IN-HOME SHELTERS COULD EASE EVACUATIONS
September 12, 2005
LUBBOCK – What’s good for a tornado is good for a hurricane. That’s the case, at
least, for in-home shelters proven to withstand tornado-force winds.
Texas Tech wind researchers are advocating the use of these shelters inside homes
located in hurricane-prone regions, especially since many of these regions – like
Florida – are too heavily populated to allow for proper evacuations.
“Structures that do well as tornado shelters should certainly do well in regions that
see a lot of hurricanes,” said Dr. Ernst Kiesling, a professor in Texas Tech’s Department
of Civil Engineering. “We are certainly advocating the use of residential shelters
in these areas.”
However, Kiesling warned, the shelters should not be placed in flood-prone areas.
If used properly, these shelters could ease the burden on crowded traffic corridors
as people try to evacuate ahead of hurricanes, Kiesling said, by allowing some residents
to remain safely in their houses.
This could be essential since travel is often limited in these areas – especially
considering that the uncertainty of storm tracking leads to calls for evacuation from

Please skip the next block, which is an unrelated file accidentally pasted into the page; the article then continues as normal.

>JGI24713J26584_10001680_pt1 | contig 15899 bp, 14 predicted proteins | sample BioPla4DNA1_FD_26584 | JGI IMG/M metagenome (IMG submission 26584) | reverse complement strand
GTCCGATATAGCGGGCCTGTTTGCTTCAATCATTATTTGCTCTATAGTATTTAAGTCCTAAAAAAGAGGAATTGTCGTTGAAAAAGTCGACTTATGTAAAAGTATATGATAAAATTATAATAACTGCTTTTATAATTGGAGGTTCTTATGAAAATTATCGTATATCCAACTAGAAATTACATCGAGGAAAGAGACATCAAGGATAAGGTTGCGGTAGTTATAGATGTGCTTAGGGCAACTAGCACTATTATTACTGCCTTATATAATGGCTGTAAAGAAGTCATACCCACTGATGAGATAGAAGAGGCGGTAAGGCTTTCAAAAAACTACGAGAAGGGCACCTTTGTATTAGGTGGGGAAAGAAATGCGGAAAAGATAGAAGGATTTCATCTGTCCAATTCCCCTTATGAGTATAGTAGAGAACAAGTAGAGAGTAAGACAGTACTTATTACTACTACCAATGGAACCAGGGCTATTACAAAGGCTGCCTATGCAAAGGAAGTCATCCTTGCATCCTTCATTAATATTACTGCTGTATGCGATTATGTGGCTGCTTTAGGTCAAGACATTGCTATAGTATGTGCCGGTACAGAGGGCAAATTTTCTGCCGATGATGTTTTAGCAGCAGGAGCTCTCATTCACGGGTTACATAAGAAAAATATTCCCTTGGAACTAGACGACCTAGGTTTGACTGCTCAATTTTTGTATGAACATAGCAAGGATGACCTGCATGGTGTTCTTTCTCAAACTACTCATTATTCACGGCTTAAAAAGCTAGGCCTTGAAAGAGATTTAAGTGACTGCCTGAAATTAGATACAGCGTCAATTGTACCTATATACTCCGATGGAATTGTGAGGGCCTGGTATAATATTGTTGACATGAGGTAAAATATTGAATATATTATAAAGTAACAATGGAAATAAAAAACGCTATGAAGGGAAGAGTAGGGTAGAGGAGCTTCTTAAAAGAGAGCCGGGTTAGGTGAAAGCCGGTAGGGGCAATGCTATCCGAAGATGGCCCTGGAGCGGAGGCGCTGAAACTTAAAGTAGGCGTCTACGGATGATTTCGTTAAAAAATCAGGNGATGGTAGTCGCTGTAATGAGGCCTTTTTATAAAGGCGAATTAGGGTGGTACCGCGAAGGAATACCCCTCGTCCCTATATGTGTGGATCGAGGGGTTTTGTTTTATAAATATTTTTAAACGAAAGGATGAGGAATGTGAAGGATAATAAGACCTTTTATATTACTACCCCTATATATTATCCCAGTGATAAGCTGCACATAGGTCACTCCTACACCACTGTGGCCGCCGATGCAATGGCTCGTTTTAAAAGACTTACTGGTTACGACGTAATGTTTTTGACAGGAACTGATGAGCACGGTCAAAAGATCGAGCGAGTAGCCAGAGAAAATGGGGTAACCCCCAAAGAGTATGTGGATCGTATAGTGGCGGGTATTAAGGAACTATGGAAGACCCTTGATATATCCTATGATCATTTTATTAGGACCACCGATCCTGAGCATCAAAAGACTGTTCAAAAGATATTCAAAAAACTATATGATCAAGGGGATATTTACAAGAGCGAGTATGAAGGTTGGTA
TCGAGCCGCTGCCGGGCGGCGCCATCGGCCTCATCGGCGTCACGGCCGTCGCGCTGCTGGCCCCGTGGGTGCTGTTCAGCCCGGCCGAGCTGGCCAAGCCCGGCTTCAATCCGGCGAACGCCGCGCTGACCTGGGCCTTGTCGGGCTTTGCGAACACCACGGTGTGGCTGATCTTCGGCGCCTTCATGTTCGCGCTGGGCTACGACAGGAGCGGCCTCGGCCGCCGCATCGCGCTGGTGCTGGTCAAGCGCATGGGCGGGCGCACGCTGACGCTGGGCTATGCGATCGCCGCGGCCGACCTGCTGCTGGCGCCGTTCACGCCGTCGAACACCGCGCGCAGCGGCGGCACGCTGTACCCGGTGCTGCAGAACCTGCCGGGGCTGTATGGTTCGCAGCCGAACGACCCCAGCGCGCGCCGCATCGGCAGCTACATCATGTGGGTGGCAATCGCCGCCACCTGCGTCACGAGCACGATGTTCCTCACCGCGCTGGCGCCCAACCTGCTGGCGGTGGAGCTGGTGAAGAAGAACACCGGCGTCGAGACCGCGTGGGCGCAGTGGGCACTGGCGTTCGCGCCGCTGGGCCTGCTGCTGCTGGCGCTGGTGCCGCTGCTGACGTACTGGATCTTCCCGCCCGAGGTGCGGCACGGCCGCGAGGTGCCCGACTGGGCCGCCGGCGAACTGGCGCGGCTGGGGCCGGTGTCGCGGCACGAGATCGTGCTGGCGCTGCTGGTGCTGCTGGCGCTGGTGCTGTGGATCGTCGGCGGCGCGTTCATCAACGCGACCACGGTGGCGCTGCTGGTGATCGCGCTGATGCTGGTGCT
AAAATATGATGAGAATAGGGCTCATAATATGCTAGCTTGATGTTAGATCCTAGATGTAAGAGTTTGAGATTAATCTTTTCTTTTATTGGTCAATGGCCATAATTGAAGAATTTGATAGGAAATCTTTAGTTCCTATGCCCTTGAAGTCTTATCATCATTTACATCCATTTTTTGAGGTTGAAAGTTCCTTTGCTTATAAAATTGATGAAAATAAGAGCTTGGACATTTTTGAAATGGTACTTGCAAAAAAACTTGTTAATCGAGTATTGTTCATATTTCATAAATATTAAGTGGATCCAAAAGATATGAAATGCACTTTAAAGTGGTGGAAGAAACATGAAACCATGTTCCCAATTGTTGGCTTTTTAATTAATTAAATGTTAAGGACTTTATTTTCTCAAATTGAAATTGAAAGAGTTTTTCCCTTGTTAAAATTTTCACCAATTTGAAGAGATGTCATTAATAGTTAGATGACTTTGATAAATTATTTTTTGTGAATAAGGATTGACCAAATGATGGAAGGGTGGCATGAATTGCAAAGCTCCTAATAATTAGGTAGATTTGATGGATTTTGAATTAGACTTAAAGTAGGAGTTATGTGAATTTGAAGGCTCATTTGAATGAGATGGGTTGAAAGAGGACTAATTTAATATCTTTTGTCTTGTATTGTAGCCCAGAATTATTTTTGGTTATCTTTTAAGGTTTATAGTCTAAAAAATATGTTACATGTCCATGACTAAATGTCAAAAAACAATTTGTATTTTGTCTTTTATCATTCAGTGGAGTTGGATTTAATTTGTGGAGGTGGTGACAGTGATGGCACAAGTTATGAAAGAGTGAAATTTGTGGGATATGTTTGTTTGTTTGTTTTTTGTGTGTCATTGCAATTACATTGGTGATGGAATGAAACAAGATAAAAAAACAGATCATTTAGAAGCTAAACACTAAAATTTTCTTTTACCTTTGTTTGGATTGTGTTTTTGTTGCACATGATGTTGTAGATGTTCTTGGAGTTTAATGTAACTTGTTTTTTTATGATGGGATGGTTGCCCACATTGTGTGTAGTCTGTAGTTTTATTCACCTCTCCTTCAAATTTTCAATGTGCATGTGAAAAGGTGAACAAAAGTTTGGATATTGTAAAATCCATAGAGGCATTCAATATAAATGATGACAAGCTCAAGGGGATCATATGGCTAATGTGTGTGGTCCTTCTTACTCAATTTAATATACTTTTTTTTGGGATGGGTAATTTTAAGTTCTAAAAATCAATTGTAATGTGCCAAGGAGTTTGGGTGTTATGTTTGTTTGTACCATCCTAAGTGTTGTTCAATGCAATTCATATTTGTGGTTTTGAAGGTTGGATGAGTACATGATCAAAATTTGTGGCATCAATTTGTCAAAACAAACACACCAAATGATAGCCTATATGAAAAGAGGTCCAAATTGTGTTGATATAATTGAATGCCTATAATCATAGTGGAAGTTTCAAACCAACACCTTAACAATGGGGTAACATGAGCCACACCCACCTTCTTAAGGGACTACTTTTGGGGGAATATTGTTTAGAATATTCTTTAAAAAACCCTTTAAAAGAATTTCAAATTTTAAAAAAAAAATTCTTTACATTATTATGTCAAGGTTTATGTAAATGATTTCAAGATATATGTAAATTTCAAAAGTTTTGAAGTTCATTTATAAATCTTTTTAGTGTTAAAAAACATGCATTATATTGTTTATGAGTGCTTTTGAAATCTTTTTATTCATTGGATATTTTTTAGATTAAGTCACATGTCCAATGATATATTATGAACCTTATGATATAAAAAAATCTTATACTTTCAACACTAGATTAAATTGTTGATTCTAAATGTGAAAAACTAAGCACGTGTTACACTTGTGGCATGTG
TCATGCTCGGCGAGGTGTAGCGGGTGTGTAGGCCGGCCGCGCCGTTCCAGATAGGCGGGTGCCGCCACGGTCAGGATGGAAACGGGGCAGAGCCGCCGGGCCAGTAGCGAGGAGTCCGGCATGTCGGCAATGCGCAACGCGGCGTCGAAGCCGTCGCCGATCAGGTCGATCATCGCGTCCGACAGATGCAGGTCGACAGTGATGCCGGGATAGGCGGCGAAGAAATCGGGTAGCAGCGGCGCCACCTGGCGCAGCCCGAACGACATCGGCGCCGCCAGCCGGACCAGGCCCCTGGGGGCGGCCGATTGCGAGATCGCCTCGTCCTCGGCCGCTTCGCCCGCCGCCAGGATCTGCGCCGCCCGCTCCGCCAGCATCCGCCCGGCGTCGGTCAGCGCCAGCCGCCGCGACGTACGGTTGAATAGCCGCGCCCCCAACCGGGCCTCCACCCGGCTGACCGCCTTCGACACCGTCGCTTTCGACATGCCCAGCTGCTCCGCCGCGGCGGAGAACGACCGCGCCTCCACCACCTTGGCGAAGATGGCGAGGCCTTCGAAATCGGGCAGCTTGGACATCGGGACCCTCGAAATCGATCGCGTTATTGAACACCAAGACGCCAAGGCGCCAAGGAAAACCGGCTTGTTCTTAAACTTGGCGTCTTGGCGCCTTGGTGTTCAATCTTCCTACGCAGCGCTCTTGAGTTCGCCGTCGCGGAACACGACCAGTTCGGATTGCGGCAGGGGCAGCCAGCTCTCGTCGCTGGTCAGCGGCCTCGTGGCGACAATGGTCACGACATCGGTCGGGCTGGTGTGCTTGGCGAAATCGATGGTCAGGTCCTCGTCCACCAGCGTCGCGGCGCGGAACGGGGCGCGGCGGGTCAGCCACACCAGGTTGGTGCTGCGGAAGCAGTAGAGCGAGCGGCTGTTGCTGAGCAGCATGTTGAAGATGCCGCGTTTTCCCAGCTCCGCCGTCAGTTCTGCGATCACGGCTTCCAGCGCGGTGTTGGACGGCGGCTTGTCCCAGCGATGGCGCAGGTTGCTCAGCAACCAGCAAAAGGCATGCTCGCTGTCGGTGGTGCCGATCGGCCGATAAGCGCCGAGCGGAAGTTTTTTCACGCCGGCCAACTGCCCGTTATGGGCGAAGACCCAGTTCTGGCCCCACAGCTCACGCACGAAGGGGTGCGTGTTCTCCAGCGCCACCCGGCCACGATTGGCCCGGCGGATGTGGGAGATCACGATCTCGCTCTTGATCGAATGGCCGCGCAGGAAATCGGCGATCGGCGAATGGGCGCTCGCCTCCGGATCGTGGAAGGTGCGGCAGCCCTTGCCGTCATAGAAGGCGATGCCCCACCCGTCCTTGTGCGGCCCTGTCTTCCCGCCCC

a much larger area than is ultimately required. However, most people tend to resist
until the last minute, since evacuation can be inconvenient and costly.
Texas Tech’s Wind Science and Engineering Research Center tests the strength of building
materials using a wind cannon. The cannon allows simulation of debris hurled by some
of the largest tornados seen in the United States. Since winds seen in tornados are
often stronger than those seen in hurricanes, these shelters should also provide protection
against hurricane-generated gales.
The center has performed dozens of product tests for an international slate of manufacturers
and organizations like the Portland Cement Association, The Engineered Wood Association
CONTACT: Ernst Kiesling, professor in the Department of Civil Engineering, Texas Tech
University, (806) 742-3451, ext. 235, or email@example.com.